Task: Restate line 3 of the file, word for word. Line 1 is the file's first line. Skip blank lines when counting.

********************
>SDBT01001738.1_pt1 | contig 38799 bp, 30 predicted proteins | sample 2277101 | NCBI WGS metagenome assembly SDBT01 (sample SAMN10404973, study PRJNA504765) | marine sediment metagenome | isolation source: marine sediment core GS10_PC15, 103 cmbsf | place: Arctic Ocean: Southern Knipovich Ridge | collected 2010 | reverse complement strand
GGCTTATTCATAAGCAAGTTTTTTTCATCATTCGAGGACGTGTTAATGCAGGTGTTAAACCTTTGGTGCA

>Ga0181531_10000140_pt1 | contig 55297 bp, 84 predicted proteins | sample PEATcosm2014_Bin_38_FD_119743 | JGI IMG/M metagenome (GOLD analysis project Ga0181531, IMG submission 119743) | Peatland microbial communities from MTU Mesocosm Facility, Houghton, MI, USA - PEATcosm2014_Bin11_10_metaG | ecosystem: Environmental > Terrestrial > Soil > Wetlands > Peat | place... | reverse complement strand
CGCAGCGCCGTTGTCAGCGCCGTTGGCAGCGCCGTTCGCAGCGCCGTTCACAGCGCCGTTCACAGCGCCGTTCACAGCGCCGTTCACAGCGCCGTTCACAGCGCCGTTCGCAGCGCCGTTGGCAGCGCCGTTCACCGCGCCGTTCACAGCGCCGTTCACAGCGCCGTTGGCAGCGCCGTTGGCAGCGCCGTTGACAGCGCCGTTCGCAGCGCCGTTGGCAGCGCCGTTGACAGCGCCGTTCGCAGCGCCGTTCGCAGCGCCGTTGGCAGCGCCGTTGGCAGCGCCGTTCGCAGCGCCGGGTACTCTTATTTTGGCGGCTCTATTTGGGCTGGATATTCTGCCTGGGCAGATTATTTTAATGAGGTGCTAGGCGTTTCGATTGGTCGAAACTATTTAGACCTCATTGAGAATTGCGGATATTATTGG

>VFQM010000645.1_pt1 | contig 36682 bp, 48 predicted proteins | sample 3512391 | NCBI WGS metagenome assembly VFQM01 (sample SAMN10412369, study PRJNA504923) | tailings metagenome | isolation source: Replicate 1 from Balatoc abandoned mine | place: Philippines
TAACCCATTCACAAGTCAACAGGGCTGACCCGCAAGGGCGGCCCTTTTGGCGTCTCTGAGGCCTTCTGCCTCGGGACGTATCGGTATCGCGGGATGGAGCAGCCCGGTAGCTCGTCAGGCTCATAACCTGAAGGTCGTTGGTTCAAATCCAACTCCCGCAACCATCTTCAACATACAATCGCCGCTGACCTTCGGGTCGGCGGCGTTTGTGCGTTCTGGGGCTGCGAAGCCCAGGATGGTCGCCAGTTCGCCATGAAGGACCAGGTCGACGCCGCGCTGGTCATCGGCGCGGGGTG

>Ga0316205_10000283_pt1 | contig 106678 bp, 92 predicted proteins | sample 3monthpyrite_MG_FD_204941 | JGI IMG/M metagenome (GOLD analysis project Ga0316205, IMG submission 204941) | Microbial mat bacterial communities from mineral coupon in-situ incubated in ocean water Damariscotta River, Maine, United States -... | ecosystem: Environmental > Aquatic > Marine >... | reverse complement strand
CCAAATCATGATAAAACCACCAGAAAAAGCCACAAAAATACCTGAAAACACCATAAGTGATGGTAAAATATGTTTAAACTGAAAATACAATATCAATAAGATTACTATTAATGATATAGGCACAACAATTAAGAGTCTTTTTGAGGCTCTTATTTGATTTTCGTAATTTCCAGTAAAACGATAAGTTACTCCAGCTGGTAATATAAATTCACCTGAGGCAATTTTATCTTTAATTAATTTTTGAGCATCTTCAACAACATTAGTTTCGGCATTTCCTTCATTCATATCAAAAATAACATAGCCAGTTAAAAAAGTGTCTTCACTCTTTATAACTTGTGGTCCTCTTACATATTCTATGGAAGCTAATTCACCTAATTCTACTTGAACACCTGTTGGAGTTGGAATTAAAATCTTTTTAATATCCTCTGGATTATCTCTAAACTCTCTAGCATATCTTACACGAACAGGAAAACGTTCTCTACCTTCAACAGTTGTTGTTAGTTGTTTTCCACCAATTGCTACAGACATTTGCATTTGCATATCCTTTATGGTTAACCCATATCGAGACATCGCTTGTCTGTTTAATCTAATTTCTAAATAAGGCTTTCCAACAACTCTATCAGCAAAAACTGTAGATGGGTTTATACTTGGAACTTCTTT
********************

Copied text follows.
>Ga0181531_10000140_pt1 | contig 55297 bp, 84 predicted proteins | sample PEATcosm2014_Bin_38_FD_119743 | JGI IMG/M metagenome (GOLD analysis project Ga0181531, IMG submission 119743) | Peatland microbial communities from MTU Mesocosm Facility, Houghton, MI, USA - PEATcosm2014_Bin11_10_metaG | ecosystem: Environmental > Terrestrial > Soil > Wetlands > Peat | place... | reverse complement strand